Errors with your employment tax withholdings can lead to serious problems with the IRS, including the trust fund recovery penalty and the 4180 interview. If your business has employees, you’re required to withhold certain taxes, but not others. You’ll want to pay attention in this blog post as we go into further detail about employment tax withholdings.

In our previous blog posts, we’ve discussed the different paperwork requirements and tax responsibilities the IRS has for businesses that employ different kinds of employees. The two main types of employees are 1099 independent contractors and W-2 employees. In upcoming blog posts, we’ll also cover the different rules and requirements associated with hiring part time or seasonal help, as well as the different requirements a business has to consider when employing family members.

The world of employment taxes can be tricky! If you or your business have any issues with payroll taxes, employment taxes or need any business tax resolution services, don’t be afraid to ask for help. The team of trained business tax resolution specialists at Bullseye Tax Relief are here to help and offer a free initial consultation and transcript analysis for new clients!

Employment Taxes: Employment Withholdings

As of January 31st, 2021, according to the IRS Page Hiring Employees, in order for you “to know how much income tax to withhold from employees’ wages, you should have a Form W-4, Employee’s Withholding Certificate, on file for each employee. Ask all new employees to give you a signed Form W-4 when they start work. Make the form effective with the first wage payment. If employees claim exemption from income tax withholding, they must indicate this on their W-4. The amount of income tax withholding must be based on filing status and withholding adjustments as indicated on the form. If a new employee does not give you a completed Form W-4, withhold tax as if he or she is single. Additional withholding may be required on wages paid to non-resident aliens.”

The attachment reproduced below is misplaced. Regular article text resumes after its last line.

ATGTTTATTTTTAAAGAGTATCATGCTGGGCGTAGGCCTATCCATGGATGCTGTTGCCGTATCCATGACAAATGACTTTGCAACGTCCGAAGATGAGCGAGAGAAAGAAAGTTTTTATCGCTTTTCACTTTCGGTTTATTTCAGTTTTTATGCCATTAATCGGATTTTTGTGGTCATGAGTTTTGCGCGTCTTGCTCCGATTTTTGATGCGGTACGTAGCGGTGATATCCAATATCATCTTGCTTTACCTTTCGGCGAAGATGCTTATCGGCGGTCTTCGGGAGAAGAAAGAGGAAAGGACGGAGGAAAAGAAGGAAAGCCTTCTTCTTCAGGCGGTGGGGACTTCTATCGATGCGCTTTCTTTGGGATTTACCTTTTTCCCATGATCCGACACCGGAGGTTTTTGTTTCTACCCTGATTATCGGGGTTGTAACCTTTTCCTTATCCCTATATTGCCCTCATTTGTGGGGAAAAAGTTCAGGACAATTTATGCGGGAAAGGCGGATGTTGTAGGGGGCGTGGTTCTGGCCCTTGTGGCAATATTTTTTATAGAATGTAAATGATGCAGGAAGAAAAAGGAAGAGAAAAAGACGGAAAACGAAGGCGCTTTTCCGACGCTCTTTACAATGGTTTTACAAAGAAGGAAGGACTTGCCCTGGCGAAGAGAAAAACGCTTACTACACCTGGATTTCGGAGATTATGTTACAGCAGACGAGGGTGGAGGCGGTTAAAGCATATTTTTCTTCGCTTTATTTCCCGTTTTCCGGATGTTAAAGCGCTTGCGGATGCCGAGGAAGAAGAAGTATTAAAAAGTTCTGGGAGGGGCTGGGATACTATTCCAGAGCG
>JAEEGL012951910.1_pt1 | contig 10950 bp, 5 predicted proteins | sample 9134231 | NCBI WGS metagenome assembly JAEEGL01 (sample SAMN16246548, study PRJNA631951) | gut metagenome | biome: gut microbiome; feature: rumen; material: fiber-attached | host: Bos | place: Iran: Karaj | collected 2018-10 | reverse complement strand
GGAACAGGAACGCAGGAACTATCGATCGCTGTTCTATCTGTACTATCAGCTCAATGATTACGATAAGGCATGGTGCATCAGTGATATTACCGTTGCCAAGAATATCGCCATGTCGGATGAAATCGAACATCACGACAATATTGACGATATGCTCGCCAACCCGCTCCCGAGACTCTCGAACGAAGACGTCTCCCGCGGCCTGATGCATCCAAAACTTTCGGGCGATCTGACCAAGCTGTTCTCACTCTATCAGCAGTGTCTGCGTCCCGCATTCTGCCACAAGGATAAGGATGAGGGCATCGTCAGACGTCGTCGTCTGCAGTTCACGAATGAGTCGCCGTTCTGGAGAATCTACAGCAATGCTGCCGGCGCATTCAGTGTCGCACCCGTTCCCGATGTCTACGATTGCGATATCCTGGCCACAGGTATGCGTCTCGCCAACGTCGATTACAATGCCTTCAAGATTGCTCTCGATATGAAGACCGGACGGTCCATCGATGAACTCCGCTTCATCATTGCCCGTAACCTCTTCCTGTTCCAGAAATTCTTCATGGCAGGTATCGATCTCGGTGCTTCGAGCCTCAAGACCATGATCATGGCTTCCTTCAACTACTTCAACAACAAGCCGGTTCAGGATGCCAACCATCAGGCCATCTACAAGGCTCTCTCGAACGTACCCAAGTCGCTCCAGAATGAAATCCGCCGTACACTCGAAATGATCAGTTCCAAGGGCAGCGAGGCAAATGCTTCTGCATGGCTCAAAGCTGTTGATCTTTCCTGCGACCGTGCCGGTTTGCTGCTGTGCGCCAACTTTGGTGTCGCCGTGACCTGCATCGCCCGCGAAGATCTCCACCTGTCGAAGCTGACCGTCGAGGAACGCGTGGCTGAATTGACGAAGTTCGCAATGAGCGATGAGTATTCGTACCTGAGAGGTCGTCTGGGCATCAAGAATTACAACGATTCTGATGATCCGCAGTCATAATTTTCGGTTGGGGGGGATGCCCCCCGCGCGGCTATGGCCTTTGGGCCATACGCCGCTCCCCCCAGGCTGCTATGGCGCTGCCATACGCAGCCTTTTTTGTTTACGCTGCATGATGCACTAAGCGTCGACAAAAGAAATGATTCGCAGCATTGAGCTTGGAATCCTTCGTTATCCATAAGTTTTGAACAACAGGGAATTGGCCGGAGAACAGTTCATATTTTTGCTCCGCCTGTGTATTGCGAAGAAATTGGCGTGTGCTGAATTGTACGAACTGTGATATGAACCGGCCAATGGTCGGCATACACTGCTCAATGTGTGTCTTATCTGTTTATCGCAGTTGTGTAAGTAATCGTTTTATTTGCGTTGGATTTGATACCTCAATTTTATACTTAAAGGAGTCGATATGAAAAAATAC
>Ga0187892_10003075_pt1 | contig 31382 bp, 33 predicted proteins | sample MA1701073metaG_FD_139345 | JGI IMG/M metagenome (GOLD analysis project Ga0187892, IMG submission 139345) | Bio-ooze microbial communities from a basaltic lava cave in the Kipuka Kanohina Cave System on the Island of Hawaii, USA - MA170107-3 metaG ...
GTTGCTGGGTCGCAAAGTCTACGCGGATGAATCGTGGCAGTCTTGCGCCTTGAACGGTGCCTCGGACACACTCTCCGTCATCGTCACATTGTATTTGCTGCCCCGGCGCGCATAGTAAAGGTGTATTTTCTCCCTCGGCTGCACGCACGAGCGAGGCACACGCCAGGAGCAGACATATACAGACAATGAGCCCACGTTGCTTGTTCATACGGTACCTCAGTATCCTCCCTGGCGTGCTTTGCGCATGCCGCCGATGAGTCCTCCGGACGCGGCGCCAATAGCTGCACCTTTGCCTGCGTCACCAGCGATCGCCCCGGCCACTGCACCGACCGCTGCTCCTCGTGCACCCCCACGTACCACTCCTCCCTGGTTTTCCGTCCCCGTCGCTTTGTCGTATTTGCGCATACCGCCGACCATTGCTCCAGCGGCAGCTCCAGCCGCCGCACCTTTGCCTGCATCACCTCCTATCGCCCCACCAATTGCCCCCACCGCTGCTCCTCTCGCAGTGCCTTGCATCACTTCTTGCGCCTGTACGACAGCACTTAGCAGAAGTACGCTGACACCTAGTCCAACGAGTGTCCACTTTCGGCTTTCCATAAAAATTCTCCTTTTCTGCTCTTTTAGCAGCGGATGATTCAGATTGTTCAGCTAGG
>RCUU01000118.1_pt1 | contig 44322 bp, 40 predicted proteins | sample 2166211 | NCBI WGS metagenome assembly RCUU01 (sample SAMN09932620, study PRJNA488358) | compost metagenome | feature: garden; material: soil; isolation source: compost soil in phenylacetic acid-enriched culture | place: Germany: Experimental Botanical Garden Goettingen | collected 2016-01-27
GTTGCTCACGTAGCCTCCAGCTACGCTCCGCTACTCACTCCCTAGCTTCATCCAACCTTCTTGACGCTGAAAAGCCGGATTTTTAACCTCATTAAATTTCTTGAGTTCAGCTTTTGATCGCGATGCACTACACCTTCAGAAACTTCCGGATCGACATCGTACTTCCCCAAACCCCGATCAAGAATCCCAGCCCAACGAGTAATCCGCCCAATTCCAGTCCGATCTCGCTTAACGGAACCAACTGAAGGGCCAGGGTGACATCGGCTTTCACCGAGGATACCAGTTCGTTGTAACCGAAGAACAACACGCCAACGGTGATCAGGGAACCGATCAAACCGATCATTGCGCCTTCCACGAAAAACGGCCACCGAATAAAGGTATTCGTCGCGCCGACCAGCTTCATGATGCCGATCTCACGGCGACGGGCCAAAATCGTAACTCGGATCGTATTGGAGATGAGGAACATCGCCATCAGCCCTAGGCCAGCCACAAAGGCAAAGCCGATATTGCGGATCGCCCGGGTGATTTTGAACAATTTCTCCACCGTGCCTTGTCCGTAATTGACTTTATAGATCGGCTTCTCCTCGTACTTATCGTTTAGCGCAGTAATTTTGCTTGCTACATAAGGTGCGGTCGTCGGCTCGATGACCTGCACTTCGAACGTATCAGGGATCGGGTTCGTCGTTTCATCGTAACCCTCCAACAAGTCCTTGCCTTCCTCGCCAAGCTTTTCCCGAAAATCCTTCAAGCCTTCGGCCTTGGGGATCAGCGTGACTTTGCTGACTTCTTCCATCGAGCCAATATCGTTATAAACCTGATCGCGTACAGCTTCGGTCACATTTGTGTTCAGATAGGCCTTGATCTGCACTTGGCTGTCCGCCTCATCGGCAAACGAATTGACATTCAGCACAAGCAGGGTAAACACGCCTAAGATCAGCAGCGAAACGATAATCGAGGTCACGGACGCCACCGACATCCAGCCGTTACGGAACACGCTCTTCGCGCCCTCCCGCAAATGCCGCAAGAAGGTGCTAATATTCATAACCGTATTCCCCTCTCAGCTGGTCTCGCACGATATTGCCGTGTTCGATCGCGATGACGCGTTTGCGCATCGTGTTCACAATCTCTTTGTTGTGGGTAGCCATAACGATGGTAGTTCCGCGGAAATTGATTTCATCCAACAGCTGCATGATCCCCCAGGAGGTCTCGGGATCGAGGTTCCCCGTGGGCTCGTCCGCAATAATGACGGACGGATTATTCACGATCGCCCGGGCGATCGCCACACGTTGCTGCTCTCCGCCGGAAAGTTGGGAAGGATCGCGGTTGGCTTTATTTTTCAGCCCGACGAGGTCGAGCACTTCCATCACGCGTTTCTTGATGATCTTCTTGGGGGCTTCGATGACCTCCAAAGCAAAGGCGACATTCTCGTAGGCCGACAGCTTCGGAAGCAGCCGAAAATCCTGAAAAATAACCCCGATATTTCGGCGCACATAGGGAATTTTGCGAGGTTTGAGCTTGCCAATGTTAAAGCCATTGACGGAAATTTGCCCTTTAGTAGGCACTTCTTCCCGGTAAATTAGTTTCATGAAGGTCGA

Having new employees fill out Form W-4 is crucial because the exemptions the employee claims on this form dictate the taxes the employer is required to withhold. In addition to Form W-4, if you remember from our previous post, Business Taxes: Hiring W-2 Employees, employers are also required to have new employees fill out Form I-9, and in the process employers input information like the employee’s SSN into Form W-2.

The IRS Page Hiring Employees, as of January 31st, 2021, goes on to say that “a Form W-4 remains in effect until the employee gives you a new one. If employees claim exemption from income tax withholding, they must give you a new Form W-4 each year. If an employee gives you a Form W-4 that replaces an existing Form W-4, begin withholding no later than the start of the first payroll period ending on, or after the 30th day, from the date you received the replacement Form W-4. For exceptions and invalid Forms W-4, refer to Publication 15, (Circular E), Employer’s Tax Guide.”

All of these forms and dates can get a little confusing after a while. Feel free to bookmark this page so you can come back later if you ever have any questions! In the meantime, if you or your business need help with any employment tax issues, feel free to call Bullseye Tax Relief at (844) 582-3323 to find solutions!

Sources:

https://www.irs.gov/businesses/small-businesses-self-employed/hiring-employees

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